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thine eye, when thou thyself beholdest not the beam that is in thine own eye? The beam or splinter in our own eye will be found too painful to allow of our curiously searching for the mote or dust in the eye of our brother. How severely does our Saviour reprove those who are censorious with respect to others. Thou hypocrite, cast out first the beam out of thine own eye, and then shalt thou see clearly to pull out the mote that is in thy brother's eye. If we study perfection under our Divine Teacher, we shall be low in our own eyes, and disposed to extenuate, rather than to magnify, the faults of others. And if, in a comparison of ourselves with others, there be a distinction imagined in our own favour, we shall be sensible that Divine grace alone has made us to differ from the vilest; and therefore we shall be ready to say, Not unto us, O Lord, not unto us, but unto Thy name give glory; for Thy mercy and for Thy truth's sake. This lesson Christianity teaches us, by setting before us a Divine model for our imitation, the perfection of which we cannot possibly reach; but at which the more we aim, in dependence on Divine grace, the more similarity to it shall we attain. In our Lord Jesus Christ we have a Teacher and an example worthy of our closest regard and attention. instructions are brought to our view in His holy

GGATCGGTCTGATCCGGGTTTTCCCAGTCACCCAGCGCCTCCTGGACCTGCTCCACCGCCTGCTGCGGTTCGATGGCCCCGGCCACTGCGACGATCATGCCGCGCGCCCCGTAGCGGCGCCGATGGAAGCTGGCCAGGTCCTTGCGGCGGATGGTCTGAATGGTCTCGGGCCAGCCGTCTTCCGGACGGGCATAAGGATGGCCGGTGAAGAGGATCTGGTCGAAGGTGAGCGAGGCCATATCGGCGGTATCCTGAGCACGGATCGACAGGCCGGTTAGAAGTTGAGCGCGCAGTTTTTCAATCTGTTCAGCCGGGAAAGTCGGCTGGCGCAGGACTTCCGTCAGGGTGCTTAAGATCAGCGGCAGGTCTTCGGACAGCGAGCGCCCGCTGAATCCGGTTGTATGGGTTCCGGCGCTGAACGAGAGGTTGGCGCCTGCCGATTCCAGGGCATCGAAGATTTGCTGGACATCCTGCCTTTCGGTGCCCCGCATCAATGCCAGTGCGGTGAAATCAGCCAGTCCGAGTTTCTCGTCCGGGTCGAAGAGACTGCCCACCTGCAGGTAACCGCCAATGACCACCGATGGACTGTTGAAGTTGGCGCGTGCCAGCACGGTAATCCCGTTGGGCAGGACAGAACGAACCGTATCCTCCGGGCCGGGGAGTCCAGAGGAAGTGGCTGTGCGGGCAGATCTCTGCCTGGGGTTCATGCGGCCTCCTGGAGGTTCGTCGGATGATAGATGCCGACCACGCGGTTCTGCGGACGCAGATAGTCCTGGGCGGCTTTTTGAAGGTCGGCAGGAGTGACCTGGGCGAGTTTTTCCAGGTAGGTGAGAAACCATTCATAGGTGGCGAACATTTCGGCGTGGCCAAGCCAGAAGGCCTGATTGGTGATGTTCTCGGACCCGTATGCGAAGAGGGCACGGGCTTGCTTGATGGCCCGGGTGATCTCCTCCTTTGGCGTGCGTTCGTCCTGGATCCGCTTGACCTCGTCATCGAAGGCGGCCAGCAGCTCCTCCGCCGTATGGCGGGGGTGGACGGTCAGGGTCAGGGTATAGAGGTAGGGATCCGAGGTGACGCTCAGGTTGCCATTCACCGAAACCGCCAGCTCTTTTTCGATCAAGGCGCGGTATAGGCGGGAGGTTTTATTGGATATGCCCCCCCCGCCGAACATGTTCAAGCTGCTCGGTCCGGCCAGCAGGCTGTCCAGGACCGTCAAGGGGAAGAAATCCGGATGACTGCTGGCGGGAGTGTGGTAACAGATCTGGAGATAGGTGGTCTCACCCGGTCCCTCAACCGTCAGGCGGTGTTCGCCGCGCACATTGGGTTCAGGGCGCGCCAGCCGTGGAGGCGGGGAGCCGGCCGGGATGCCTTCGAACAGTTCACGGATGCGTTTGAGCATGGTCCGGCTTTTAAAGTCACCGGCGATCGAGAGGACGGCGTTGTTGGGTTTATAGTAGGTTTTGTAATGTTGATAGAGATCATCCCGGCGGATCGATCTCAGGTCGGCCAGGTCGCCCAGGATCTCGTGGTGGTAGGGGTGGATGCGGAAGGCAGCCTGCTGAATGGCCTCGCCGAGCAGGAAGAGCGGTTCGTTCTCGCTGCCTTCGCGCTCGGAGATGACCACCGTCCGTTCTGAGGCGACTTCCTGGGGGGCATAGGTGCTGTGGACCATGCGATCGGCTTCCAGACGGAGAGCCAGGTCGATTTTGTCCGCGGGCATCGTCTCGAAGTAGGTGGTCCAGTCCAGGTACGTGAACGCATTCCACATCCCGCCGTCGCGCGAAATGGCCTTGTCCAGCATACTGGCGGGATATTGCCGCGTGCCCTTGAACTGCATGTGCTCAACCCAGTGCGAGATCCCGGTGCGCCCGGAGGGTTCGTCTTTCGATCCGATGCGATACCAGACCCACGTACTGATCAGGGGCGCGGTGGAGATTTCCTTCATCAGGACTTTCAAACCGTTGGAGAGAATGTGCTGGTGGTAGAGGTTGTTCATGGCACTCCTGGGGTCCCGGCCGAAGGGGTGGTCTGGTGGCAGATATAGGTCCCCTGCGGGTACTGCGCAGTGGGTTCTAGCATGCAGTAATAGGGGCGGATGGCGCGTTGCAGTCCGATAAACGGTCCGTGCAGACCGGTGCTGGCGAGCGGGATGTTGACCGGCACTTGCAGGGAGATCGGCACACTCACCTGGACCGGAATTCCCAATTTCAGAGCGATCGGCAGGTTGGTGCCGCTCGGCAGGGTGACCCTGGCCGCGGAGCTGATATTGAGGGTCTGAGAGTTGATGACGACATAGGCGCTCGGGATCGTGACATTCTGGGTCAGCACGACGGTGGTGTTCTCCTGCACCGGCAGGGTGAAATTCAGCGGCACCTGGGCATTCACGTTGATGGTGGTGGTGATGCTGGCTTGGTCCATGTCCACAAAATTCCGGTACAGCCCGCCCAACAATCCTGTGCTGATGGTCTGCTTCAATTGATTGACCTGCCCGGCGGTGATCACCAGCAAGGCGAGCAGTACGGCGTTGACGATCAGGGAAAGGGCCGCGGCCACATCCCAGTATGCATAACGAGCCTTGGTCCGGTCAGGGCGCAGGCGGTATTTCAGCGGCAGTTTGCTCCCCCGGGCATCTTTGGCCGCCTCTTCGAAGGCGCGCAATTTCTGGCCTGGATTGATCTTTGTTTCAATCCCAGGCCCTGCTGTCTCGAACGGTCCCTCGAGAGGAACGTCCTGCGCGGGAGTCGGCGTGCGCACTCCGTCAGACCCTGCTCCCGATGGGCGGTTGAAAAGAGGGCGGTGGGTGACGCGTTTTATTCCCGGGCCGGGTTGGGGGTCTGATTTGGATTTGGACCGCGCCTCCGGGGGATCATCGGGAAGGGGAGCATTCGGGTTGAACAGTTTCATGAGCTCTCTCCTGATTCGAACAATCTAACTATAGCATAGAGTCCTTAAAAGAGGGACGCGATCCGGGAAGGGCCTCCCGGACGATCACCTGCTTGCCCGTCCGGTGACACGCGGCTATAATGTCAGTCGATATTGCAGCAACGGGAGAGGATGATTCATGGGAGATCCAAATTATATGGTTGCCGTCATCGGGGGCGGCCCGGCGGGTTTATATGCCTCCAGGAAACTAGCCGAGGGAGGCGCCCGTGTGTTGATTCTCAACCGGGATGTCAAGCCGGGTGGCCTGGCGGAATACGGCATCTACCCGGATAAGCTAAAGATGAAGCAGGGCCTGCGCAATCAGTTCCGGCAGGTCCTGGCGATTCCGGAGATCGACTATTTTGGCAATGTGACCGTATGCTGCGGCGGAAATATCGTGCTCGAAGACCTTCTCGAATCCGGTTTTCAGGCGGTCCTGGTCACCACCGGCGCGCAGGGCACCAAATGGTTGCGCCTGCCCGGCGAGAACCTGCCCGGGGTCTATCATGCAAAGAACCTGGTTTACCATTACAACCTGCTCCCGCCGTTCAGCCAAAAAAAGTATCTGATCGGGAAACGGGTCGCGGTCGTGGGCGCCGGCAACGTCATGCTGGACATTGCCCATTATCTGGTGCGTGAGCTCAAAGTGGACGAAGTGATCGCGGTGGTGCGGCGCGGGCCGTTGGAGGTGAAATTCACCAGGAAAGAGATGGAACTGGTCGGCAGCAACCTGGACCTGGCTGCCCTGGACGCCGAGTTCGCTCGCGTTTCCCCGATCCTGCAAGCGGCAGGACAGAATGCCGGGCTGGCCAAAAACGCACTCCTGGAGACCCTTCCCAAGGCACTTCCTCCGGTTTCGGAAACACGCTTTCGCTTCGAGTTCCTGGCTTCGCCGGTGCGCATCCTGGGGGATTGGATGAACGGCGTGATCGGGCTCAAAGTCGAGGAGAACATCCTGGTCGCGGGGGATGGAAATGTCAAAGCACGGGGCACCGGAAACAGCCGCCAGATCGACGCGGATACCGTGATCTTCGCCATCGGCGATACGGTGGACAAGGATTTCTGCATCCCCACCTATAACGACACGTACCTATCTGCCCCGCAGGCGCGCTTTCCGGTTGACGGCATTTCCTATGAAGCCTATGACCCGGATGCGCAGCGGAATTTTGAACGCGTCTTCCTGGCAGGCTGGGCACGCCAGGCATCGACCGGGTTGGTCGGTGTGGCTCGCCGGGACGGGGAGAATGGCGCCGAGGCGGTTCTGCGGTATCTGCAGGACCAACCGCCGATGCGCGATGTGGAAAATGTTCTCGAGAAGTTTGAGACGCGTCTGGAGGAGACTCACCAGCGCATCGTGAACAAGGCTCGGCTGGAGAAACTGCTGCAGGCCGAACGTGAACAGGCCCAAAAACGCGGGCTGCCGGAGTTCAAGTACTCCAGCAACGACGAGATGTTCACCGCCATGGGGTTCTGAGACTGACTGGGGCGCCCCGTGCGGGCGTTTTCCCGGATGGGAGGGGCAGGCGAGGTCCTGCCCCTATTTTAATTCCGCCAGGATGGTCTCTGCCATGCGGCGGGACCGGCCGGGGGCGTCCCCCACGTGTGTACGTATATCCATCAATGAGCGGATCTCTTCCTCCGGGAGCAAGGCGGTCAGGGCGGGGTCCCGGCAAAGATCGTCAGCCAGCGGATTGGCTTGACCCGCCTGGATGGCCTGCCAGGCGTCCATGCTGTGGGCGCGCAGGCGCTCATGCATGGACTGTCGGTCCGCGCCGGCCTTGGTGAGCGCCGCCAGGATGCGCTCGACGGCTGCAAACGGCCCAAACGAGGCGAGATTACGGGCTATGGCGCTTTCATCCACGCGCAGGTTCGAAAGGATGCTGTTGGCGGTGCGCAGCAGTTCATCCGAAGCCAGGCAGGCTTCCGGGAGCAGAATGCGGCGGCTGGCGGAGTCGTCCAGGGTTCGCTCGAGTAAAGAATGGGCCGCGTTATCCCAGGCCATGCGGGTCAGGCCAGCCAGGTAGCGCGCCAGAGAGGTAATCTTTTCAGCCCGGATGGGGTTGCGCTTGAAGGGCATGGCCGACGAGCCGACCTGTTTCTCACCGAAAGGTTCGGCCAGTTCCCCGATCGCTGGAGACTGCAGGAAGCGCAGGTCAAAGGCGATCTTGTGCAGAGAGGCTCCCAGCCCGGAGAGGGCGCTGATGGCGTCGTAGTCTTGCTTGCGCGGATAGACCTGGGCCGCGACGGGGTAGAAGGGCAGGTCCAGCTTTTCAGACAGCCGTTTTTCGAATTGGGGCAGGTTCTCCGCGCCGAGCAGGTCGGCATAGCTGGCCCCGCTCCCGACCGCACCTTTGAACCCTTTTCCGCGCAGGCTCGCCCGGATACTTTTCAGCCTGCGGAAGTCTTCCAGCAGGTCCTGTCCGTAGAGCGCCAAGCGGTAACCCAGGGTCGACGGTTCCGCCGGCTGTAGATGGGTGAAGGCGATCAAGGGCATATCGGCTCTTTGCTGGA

42 Psalm cxv. 1.


word, which He has revealed to us; and which He still explains to the hearts of His people by His Holy Spirit. And His example also has been set before us in the record of His holy life on earth, which has been written by His disciples and evangelists, under Divine inspiration. The more we learn of Him, and the more we imitate Him, the more happy and holy shall we be. May He by His grace enable us to sit at His feet for instruction; and in our lives and conduct to copy His bright example. Then we shall know the truth of God, and adorn the doctrine of God our Saviour, to our own comfort and to His glory.